Hi Linda,

In which case, you need to rope in all the support you can to try and make the situation as good as it can be, for the both of you.

Would your husband consider counselling for you both, to help increase his awareness of your needs and how to meet them? I also found these links on the National Autistic Society website, they may be helpful:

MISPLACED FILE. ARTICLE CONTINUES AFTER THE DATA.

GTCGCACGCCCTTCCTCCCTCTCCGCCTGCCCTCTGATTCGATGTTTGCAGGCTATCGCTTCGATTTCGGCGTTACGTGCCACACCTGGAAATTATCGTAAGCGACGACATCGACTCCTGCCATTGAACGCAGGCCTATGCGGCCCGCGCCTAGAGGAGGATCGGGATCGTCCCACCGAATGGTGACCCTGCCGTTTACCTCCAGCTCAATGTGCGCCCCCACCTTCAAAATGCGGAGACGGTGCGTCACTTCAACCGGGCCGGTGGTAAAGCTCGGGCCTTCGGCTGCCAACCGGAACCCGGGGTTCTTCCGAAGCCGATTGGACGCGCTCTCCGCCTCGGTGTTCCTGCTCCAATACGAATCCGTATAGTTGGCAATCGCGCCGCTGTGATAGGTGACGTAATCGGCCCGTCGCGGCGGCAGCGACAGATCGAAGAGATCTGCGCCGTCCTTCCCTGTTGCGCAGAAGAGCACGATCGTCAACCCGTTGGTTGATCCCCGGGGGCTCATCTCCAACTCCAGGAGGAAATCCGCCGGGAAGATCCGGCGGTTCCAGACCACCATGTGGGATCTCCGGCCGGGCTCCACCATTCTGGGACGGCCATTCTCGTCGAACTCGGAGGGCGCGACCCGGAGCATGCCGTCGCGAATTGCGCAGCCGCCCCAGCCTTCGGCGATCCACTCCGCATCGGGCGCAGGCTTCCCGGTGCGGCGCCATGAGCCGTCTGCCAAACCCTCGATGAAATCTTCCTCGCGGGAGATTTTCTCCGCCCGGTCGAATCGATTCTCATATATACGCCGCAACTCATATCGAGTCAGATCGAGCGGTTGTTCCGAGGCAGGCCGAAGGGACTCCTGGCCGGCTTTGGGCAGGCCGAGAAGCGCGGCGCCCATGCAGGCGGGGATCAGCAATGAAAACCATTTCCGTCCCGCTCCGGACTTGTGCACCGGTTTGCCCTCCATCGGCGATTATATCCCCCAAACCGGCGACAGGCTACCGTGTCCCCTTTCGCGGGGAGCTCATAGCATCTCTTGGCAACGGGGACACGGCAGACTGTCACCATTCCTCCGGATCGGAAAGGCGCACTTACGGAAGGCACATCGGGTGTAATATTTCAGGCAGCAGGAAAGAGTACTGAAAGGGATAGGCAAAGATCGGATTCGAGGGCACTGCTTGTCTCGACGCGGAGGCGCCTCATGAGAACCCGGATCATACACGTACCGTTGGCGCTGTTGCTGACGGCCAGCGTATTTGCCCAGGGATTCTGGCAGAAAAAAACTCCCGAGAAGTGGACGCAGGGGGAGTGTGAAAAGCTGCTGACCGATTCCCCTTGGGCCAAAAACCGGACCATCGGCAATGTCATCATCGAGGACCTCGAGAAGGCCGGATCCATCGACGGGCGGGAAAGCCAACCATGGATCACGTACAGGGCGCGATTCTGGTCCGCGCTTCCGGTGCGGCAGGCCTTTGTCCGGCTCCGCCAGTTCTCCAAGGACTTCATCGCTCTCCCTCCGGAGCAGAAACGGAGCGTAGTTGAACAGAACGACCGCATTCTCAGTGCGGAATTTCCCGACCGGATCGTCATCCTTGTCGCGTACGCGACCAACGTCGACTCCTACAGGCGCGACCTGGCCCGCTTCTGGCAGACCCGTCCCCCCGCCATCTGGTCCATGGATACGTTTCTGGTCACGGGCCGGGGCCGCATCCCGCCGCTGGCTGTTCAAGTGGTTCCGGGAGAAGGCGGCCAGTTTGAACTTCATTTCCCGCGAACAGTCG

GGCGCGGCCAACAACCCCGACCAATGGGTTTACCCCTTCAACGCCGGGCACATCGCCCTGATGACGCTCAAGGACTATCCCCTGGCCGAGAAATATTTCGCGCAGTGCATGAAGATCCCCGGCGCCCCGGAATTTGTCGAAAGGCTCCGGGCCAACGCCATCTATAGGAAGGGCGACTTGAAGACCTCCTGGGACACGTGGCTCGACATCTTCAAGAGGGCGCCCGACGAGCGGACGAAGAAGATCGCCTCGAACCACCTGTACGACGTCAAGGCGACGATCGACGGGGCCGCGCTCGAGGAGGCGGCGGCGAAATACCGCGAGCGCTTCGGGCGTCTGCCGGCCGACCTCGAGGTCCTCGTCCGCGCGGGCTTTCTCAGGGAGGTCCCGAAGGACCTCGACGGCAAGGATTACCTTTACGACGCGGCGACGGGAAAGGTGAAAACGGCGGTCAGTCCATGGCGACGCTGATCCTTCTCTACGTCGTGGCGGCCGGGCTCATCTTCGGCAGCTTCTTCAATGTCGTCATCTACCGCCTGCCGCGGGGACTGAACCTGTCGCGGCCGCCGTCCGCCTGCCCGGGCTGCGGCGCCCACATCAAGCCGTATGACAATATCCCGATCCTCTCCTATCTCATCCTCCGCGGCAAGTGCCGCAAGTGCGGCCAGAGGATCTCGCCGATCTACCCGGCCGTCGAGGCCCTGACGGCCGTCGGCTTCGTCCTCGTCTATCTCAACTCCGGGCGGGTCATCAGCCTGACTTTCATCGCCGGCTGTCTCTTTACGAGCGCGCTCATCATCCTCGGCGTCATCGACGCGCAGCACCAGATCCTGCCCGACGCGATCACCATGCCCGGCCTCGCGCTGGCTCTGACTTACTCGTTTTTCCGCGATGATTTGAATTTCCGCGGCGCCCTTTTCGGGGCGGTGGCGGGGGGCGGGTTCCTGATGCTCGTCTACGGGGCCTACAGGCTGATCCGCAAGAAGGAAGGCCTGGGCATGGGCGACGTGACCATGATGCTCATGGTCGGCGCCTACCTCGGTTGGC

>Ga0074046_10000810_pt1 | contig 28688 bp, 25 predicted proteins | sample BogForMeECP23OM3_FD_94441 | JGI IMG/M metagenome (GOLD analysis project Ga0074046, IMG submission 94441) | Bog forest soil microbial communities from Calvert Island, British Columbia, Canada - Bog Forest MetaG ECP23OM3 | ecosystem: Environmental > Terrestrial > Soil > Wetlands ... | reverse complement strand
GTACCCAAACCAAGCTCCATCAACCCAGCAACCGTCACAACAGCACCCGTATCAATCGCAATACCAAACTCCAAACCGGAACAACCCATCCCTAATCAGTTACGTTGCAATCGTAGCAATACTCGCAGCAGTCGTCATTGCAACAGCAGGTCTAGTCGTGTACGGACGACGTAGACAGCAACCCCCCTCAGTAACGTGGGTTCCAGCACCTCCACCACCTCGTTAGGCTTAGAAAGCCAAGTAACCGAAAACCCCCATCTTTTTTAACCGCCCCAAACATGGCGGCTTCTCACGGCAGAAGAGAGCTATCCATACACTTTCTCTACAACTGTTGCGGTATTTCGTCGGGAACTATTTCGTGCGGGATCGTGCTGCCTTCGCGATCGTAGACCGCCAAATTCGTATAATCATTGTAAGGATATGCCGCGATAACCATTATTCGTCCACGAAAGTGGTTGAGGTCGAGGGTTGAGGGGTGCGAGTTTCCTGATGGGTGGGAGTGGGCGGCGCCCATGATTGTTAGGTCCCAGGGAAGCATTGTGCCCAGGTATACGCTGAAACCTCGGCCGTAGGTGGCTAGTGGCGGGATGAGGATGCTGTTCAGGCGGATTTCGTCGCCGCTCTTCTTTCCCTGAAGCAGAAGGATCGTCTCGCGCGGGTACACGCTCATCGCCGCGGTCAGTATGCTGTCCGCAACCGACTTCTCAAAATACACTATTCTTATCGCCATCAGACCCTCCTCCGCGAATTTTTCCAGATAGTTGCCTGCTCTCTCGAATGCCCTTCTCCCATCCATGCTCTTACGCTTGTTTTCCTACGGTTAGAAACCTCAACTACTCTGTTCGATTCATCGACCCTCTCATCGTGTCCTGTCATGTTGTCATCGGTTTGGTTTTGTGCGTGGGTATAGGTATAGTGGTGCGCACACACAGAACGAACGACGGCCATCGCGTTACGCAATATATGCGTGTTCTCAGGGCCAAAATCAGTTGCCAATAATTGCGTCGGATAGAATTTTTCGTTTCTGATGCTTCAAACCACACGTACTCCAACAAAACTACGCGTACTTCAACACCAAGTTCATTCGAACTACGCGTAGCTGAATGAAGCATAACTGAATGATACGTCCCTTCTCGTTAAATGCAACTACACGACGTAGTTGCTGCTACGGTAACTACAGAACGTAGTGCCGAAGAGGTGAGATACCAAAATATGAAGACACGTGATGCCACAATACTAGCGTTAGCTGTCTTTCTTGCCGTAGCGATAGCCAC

http://www.autism.org.uk/living-with-au ... tners.aspx

http://www.autism.org.uk/living-with-au ... rvice.aspx

Have you had any thoughts on hobbies and interests to try?

Melly1

PS you asked about S, he currently attends a specialist day college locally.